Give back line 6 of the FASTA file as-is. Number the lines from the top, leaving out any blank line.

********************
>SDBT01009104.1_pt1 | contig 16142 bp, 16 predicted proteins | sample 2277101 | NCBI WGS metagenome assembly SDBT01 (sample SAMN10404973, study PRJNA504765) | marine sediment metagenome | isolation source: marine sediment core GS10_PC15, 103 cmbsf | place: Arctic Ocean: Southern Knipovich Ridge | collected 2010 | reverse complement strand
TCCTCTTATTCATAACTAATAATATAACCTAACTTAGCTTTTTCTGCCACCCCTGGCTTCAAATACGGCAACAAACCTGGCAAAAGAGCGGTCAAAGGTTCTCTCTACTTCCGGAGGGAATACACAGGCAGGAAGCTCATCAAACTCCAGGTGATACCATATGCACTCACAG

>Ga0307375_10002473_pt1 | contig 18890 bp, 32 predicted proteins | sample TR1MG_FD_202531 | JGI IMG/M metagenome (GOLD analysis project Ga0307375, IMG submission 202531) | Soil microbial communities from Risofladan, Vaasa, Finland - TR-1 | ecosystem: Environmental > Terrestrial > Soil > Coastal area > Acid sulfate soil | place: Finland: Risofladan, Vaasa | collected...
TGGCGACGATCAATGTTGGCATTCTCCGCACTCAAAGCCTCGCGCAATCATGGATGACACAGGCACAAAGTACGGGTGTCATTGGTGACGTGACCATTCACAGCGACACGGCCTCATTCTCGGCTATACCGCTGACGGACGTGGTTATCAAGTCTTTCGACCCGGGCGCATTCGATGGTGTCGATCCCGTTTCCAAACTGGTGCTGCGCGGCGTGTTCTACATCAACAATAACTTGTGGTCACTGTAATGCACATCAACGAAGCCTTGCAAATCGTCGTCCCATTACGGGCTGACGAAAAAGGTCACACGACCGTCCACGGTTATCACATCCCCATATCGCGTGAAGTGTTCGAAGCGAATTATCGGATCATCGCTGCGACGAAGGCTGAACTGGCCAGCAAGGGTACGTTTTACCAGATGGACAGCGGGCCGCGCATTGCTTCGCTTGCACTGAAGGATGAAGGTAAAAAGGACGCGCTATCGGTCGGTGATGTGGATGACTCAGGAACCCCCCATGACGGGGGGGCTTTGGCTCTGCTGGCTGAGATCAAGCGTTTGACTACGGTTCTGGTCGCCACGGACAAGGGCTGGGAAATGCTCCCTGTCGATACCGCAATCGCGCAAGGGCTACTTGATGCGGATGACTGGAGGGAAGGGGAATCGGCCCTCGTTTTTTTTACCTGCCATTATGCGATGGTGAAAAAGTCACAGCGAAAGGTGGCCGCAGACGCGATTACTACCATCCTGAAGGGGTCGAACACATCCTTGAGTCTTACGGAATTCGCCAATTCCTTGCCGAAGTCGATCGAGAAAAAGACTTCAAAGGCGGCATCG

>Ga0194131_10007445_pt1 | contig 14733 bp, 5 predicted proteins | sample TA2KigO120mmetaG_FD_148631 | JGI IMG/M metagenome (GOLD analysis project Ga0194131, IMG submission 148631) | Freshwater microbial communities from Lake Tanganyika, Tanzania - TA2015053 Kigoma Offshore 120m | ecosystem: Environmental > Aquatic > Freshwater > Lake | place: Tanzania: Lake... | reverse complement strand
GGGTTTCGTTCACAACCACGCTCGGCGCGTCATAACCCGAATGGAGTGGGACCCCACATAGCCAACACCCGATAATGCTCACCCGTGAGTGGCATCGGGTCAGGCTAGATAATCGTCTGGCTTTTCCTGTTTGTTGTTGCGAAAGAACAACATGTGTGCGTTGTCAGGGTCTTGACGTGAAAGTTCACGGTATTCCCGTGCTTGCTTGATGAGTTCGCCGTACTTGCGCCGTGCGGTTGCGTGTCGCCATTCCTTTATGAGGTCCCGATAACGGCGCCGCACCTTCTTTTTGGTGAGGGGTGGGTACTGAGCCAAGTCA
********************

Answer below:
GGGTTTCGTTCACAACCACGCTCGGCGCGTCATAACCCGAATGGAGTGGGACCCCACATAGCCAACACCCGATAATGCTCACCCGTGAGTGGCATCGGGTCAGGCTAGATAATCGTCTGGCTTTTCCTGTTTGTTGTTGCGAAAGAACAACATGTGTGCGTTGTCAGGGTCTTGACGTGAAAGTTCACGGTATTCCCGTGCTTGCTTGATGAGTTCGCCGTACTTGCGCCGTGCGGTTGCGTGTCGCCATTCCTTTATGAGGTCCCGATAACGGCGCCGCACCTTCTTTTTGGTGAGGGGTGGGTACTGAGCCAAGTCA